Lots of activities we think of as time-wasting aren't that at all. Facebook might be an important way of getting some down-time in a busy day. Chatting at the school gate builds a community, while waiting for the GP at least can give you time to catch up on a book.
But lurking in your day are probably pockets of truly dead time. Time-wasters that have no benefit at all. Things that result in nothing but frustration, stress and disruption to your plans. And they slip in so easily, you probably don't even notice you've fallen victim to them.
1. Losing things
Have you spent a few minutes today searching for a pen here, a document there, gym kit or black shoe polish? Just 15 minutes a day adds up to a mind-boggling 7.5 hours of lost time in just a month. That's over 12 working days a year you could save by knowing where things are.
Lost things usually fall into two categories: important things you need infrequently (passports, financial papers, the neighbours' spare keys), or things you use all the time, but in different places or out of the house or office (gym kit, gloves, client notes). Either way, you need a system to store them.
How to fix it
Note anything you use frequently you've had to look for more than twice. Give it a fixed home, and make sure everyone else knows it. If necessary, label the box, the file, the shelf or the peg, so no one has any excuse. If it's decluttering you need to start with, take a look here at the two secrets behind every succesful clear-out.
For important but irregular things, take one area every month and create a system. Maybe it's putting instruction manuals into labelled folders, or designating a drawer for passports. Within a few months you'll know where everything goes, so you can store and find anything quickly.
2. Taking too long over small decisions
Ever procrastinated over a £2 birthday card or what kind of vinegar to buy? Agonised over over whether to have chicken or sausages for supper, or 15 different kinds of subtly different travel insurance? If so, you've almost certainly wasted time on something where the result didn't justify it.
A big reason we find making decisions hard is being tired or overwhelmed. Put too much stress on the brain, and it refuses to play ball.
How to fix it
Notice the kind of decisions that you struggle with, and the time of day. For instance, if you're delaying all your important decisions about your home life until the evening, it's not surprising if you're going round in circles. Try setting aside some time at lunchtime, or get up earlier one day a week, and work through anything you need to make tricky decisions about.
In addition, remind yourself that marketers deliberately make you feel that a wrong decision has huge implications. It doesn't, usually. Try to work out what you need from something, and settle on something that does the job, rather than the best of all possible options. If that feels fundamentally odd to you, here are a few ideas on what's going on.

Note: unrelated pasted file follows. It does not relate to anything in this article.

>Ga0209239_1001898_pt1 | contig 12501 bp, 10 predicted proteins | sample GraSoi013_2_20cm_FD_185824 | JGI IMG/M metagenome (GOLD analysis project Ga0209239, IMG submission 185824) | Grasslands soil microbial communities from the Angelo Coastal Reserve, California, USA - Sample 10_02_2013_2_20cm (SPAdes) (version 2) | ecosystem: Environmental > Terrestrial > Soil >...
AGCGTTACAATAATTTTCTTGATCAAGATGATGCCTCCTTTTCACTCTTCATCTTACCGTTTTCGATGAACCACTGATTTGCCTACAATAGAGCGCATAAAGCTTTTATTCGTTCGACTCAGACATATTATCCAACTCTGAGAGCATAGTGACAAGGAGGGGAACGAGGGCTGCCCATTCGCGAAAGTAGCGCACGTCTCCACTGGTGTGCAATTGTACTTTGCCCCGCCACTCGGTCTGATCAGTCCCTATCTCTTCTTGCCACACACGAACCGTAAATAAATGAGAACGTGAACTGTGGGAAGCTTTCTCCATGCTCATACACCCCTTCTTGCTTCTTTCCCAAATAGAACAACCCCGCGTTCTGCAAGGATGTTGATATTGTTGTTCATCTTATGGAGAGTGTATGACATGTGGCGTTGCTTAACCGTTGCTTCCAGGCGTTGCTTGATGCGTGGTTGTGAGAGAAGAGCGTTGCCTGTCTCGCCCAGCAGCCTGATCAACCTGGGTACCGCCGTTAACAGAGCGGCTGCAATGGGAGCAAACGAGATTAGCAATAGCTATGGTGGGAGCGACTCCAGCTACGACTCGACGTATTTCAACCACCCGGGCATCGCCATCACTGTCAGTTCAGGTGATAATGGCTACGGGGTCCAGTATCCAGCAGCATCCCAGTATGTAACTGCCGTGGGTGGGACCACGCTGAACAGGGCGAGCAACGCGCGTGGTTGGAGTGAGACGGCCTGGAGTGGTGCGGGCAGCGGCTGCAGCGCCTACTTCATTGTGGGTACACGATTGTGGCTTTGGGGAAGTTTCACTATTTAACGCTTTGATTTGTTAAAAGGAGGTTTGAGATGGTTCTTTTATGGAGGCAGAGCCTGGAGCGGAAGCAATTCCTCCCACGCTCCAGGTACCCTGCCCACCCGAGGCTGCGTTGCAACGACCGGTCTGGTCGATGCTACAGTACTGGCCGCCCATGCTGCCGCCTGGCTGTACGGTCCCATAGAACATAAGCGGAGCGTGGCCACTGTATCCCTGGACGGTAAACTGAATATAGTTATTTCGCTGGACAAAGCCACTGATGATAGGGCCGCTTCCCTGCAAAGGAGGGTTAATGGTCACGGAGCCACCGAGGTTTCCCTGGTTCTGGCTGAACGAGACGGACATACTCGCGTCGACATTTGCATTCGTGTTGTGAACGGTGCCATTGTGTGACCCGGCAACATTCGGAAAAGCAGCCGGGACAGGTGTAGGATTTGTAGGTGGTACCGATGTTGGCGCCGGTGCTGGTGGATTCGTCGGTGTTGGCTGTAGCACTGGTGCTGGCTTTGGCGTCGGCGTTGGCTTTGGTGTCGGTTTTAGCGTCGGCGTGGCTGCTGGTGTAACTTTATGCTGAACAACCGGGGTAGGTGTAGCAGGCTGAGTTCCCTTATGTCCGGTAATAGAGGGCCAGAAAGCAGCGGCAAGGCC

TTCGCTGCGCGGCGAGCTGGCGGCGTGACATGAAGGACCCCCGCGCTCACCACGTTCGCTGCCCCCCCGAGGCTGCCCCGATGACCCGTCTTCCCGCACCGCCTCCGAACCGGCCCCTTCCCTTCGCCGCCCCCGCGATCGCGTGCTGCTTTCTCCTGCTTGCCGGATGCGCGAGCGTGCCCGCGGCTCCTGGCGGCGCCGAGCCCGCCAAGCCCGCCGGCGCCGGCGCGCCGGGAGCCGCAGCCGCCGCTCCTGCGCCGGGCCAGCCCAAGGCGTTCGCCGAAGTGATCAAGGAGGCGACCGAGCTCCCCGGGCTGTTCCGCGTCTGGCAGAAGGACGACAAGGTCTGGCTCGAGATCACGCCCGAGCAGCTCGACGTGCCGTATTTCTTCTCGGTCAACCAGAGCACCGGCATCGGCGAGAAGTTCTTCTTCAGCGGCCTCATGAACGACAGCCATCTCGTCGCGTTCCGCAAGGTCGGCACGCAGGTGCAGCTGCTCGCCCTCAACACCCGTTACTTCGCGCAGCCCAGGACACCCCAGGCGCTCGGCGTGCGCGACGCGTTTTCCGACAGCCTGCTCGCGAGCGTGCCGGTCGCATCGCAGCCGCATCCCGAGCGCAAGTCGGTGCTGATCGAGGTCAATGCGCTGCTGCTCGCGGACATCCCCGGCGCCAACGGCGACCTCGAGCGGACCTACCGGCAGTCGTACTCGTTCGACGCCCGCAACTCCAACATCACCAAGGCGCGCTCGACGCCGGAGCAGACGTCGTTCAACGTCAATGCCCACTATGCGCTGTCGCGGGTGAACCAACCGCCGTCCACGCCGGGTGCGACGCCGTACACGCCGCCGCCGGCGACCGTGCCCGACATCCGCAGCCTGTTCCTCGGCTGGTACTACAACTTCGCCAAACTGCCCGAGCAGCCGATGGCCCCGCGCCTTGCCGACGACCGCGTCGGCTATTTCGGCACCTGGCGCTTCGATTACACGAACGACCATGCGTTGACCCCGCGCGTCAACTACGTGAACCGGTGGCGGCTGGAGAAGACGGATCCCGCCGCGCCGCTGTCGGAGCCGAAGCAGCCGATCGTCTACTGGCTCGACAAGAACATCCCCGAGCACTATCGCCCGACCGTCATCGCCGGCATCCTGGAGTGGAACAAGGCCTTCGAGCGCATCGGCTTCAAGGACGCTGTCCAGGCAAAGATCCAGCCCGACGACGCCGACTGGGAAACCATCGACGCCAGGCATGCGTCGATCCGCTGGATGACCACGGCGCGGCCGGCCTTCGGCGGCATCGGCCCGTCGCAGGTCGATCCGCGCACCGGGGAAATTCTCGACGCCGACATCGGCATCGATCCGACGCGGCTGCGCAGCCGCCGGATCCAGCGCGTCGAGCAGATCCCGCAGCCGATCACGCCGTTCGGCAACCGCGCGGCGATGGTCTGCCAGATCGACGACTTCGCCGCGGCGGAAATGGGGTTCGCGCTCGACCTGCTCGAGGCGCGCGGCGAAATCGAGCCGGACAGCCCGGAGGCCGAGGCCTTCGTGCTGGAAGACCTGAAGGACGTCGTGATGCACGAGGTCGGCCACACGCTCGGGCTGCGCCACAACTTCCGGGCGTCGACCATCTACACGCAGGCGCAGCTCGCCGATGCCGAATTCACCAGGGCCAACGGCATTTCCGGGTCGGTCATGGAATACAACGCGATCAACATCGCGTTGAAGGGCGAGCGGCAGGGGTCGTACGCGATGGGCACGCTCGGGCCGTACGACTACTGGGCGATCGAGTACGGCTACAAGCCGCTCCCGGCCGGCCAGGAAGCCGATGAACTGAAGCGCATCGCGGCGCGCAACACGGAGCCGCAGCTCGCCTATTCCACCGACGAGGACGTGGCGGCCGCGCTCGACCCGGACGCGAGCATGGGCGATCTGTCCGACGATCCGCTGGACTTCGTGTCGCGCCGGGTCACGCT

If this is you, you'll find more ideas here to reduce your stress levels by making better decisions.
3. You don't have the right kit
Improvising might be great when you're stuck in the outback, but in daily life it's just a time-eater. It takes a lot longer to chop vegetables with a blunt knife, right? And even then, it's difficult to get the result you want. But it's easy not to notice how much time you're losing until you get that sharp knife or a food processor, when you suddenly realise how much quicker and easier food preparation is.
How to fix it
Observe yourself going through the day, and notice where you're losing time by not being able to do something efficiently. Maybe it's not having enough file dividers for you to find things easily, or a broken shoe-lace that keeps getting tangled. Are you wasting time sorting white and coloured laundry when two baskets would mean it was already done, or would new razor save you time in the morning? It might be more subtle: if you're getting knee problems from using old trainers for your morning run, make new ones a priority, and avoid the time and expense of sorting out joint problems.
Lots of fixes are small and cheap, and you'll get the benefits immediately. If it's a bigger thing, put it on your wish-list, for when people ask you what you'd like for a present, or to save up for.
Once you start becoming aware of where your truly dead time is, you'll probably get more frustrated about it. But if you can convert that frustration into motivation to change the way you organise things, you'll start finding you have hours more than you ever realised to use for the things that make your life better, and you healthier and happier.
Follow Joanna Pieters on Twitter: www.twitter.com/joannapieters